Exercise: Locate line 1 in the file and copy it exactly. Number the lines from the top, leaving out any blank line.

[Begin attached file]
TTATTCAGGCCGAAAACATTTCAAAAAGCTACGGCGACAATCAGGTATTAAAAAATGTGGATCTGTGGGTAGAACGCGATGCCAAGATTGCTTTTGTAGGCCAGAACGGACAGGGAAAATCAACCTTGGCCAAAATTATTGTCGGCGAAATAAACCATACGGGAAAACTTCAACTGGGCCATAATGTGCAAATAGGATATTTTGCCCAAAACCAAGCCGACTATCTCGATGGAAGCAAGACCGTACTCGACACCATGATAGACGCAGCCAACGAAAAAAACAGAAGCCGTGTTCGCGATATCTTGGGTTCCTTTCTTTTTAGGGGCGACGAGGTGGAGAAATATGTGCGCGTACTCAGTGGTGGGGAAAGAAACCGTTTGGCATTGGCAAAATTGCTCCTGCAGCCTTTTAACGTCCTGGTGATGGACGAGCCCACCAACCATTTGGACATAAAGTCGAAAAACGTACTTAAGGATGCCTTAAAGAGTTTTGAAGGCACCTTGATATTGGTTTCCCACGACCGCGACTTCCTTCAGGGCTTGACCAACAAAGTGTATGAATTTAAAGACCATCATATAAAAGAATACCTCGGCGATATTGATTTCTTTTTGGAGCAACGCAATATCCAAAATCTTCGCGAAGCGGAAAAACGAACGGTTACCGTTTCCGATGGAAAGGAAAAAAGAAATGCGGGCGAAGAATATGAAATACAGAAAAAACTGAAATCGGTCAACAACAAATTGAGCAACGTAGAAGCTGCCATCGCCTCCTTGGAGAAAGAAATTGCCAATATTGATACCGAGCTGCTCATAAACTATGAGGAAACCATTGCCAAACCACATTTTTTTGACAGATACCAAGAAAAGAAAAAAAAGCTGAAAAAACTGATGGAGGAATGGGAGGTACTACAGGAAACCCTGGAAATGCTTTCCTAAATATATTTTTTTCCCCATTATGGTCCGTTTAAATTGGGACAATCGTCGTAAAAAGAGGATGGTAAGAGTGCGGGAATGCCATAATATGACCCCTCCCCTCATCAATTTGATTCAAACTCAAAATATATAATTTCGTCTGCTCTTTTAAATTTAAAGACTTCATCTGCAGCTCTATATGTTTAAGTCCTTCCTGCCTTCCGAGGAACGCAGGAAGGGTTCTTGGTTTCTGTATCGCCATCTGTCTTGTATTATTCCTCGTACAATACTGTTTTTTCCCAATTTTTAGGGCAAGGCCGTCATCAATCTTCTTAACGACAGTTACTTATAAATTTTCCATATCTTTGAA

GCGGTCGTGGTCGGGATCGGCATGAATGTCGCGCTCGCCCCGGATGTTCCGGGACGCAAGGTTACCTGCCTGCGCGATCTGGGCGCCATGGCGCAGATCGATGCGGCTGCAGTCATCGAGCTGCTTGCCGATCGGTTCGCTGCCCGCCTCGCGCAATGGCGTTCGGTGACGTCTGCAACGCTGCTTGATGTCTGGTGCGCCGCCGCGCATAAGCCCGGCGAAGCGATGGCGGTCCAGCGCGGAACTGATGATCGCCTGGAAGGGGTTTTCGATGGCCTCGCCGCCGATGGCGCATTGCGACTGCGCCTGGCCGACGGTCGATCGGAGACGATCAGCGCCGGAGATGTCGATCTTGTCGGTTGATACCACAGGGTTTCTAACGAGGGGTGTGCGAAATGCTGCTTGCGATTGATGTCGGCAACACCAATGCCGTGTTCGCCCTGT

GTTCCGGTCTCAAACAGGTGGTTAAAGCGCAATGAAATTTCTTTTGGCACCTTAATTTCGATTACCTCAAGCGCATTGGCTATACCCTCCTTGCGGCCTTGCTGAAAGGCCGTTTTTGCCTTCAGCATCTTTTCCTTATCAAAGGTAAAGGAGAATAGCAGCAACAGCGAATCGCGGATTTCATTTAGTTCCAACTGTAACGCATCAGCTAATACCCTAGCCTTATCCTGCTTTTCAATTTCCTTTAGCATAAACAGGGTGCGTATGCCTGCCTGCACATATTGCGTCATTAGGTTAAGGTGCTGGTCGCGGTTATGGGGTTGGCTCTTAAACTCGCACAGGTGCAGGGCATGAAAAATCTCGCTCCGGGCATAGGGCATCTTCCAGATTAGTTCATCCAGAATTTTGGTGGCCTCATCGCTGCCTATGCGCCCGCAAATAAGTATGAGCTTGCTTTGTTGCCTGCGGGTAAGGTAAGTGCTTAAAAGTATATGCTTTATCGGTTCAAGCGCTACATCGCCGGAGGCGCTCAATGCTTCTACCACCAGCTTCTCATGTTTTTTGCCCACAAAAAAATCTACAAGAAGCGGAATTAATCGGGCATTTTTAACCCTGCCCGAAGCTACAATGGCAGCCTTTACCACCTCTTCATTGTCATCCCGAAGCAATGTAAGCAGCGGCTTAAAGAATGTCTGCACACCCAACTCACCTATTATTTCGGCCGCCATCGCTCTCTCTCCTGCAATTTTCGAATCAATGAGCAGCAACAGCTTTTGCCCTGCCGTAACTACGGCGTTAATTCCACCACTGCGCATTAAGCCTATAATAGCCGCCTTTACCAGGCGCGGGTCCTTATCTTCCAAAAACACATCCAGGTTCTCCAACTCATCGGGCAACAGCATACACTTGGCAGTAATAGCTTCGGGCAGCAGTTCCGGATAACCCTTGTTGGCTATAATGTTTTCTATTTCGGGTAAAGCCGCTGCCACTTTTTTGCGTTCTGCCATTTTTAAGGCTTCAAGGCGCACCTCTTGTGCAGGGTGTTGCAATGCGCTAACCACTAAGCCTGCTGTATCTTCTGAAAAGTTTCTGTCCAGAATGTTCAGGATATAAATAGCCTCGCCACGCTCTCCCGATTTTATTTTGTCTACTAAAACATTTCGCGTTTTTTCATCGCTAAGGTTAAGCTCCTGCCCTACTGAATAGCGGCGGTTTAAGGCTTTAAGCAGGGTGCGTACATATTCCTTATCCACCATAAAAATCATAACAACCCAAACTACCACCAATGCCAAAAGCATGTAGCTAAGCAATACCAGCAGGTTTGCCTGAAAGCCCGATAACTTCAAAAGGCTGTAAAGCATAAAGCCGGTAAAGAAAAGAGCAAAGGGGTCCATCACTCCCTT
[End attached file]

TTATTCAGGCCGAAAACATTTCAAAAAGCTACGGCGACAATCAGGTATTAAAAAATGTGGATCTGTGGGTAGAACGCGATGCCAAGATTGCTTTTGTAGGCCAGAACGGACAGGGAAAATCAACCTTGGCCAAAATTATTGTCGGCGAAATAAACCATACGGGAAAACTTCAACTGGGCCATAATGTGCAAATAGGATATTTTGCCCAAAACCAAGCCGACTATCTCGATGGAAGCAAGACCGTACTCGACACCATGATAGACGCAGCCAACGAAAAAAACAGAAGCCGTGTTCGCGATATCTTGGGTTCCTTTCTTTTTAGGGGCGACGAGGTGGAGAAATATGTGCGCGTACTCAGTGGTGGGGAAAGAAACCGTTTGGCATTGGCAAAATTGCTCCTGCAGCCTTTTAACGTCCTGGTGATGGACGAGCCCACCAACCATTTGGACATAAAGTCGAAAAACGTACTTAAGGATGCCTTAAAGAGTTTTGAAGGCACCTTGATATTGGTTTCCCACGACCGCGACTTCCTTCAGGGCTTGACCAACAAAGTGTATGAATTTAAAGACCATCATATAAAAGAATACCTCGGCGATATTGATTTCTTTTTGGAGCAACGCAATATCCAAAATCTTCGCGAAGCGGAAAAACGAACGGTTACCGTTTCCGATGGAAAGGAAAAAAGAAATGCGGGCGAAGAATATGAAATACAGAAAAAACTGAAATCGGTCAACAACAAATTGAGCAACGTAGAAGCTGCCATCGCCTCCTTGGAGAAAGAAATTGCCAATATTGATACCGAGCTGCTCATAAACTATGAGGAAACCATTGCCAAACCACATTTTTTTGACAGATACCAAGAAAAGAAAAAAAAGCTGAAAAAACTGATGGAGGAATGGGAGGTACTACAGGAAACCCTGGAAATGCTTTCCTAAATATATTTTTTTCCCCATTATGGTCCGTTTAAATTGGGACAATCGTCGTAAAAAGAGGATGGTAAGAGTGCGGGAATGCCATAATATGACCCCTCCCCTCATCAATTTGATTCAAACTCAAAATATATAATTTCGTCTGCTCTTTTAAATTTAAAGACTTCATCTGCAGCTCTATATGTTTAAGTCCTTCCTGCCTTCCGAGGAACGCAGGAAGGGTTCTTGGTTTCTGTATCGCCATCTGTCTTGTATTATTCCTCGTACAATACTGTTTTTTCCCAATTTTTAGGGCAAGGCCGTCATCAATCTTCTTAACGACAGTTACTTATAAATTTTCCATATCTTTGAA